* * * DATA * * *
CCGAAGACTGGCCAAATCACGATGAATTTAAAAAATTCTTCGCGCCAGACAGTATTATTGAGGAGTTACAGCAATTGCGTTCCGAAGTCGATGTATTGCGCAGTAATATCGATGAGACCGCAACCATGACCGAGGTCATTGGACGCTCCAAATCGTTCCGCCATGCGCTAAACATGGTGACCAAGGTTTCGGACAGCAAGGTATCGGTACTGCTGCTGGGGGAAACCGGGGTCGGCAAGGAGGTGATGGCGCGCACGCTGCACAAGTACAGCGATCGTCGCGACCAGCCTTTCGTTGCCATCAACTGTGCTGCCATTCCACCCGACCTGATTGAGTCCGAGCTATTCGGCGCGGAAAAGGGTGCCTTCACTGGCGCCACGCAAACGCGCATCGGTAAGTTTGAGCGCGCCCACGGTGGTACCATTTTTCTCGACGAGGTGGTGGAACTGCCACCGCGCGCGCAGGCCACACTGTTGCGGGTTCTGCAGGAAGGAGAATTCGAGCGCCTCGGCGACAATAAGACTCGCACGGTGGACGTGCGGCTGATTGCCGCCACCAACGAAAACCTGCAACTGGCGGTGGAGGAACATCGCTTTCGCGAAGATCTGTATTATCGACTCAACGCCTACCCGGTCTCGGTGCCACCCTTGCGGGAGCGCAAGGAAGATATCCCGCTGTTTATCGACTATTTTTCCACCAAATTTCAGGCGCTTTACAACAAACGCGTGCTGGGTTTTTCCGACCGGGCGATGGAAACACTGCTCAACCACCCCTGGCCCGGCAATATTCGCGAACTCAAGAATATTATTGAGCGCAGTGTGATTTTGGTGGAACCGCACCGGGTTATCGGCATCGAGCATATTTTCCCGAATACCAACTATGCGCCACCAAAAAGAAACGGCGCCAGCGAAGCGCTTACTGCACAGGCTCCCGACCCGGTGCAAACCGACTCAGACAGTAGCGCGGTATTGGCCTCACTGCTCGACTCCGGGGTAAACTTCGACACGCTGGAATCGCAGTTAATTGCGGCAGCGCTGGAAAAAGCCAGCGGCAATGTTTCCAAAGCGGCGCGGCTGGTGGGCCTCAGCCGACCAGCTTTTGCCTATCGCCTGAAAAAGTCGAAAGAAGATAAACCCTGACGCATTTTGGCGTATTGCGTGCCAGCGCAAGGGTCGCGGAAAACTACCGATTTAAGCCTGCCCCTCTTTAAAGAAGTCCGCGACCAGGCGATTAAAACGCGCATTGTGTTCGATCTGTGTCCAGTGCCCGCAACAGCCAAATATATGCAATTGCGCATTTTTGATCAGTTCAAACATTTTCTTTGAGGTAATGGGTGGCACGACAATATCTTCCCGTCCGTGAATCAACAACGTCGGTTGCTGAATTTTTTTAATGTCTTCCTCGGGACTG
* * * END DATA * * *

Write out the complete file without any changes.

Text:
CCGAAGACTGGCCAAATCACGATGAATTTAAAAAATTCTTCGCGCCAGACAGTATTATTGAGGAGTTACAGCAATTGCGTTCCGAAGTCGATGTATTGCGCAGTAATATCGATGAGACCGCAACCATGACCGAGGTCATTGGACGCTCCAAATCGTTCCGCCATGCGCTAAACATGGTGACCAAGGTTTCGGACAGCAAGGTATCGGTACTGCTGCTGGGGGAAACCGGGGTCGGCAAGGAGGTGATGGCGCGCACGCTGCACAAGTACAGCGATCGTCGCGACCAGCCTTTCGTTGCCATCAACTGTGCTGCCATTCCACCCGACCTGATTGAGTCCGAGCTATTCGGCGCGGAAAAGGGTGCCTTCACTGGCGCCACGCAAACGCGCATCGGTAAGTTTGAGCGCGCCCACGGTGGTACCATTTTTCTCGACGAGGTGGTGGAACTGCCACCGCGCGCGCAGGCCACACTGTTGCGGGTTCTGCAGGAAGGAGAATTCGAGCGCCTCGGCGACAATAAGACTCGCACGGTGGACGTGCGGCTGATTGCCGCCACCAACGAAAACCTGCAACTGGCGGTGGAGGAACATCGCTTTCGCGAAGATCTGTATTATCGACTCAACGCCTACCCGGTCTCGGTGCCACCCTTGCGGGAGCGCAAGGAAGATATCCCGCTGTTTATCGACTATTTTTCCACCAAATTTCAGGCGCTTTACAACAAACGCGTGCTGGGTTTTTCCGACCGGGCGATGGAAACACTGCTCAACCACCCCTGGCCCGGCAATATTCGCGAACTCAAGAATATTATTGAGCGCAGTGTGATTTTGGTGGAACCGCACCGGGTTATCGGCATCGAGCATATTTTCCCGAATACCAACTATGCGCCACCAAAAAGAAACGGCGCCAGCGAAGCGCTTACTGCACAGGCTCCCGACCCGGTGCAAACCGACTCAGACAGTAGCGCGGTATTGGCCTCACTGCTCGACTCCGGGGTAAACTTCGACACGCTGGAATCGCAGTTAATTGCGGCAGCGCTGGAAAAAGCCAGCGGCAATGTTTCCAAAGCGGCGCGGCTGGTGGGCCTCAGCCGACCAGCTTTTGCCTATCGCCTGAAAAAGTCGAAAGAAGATAAACCCTGACGCATTTTGGCGTATTGCGTGCCAGCGCAAGGGTCGCGGAAAACTACCGATTTAAGCCTGCCCCTCTTTAAAGAAGTCCGCGACCAGGCGATTAAAACGCGCATTGTGTTCGATCTGTGTCCAGTGCCCGCAACAGCCAAATATATGCAATTGCGCATTTTTGATCAGTTCAAACATTTTCTTTGAGGTAATGGGTGGCACGACAATATCTTCCCGTCCGTGAATCAACAACGTCGGTTGCTGAATTTTTTTAATGTCTTCCTCGGGACTG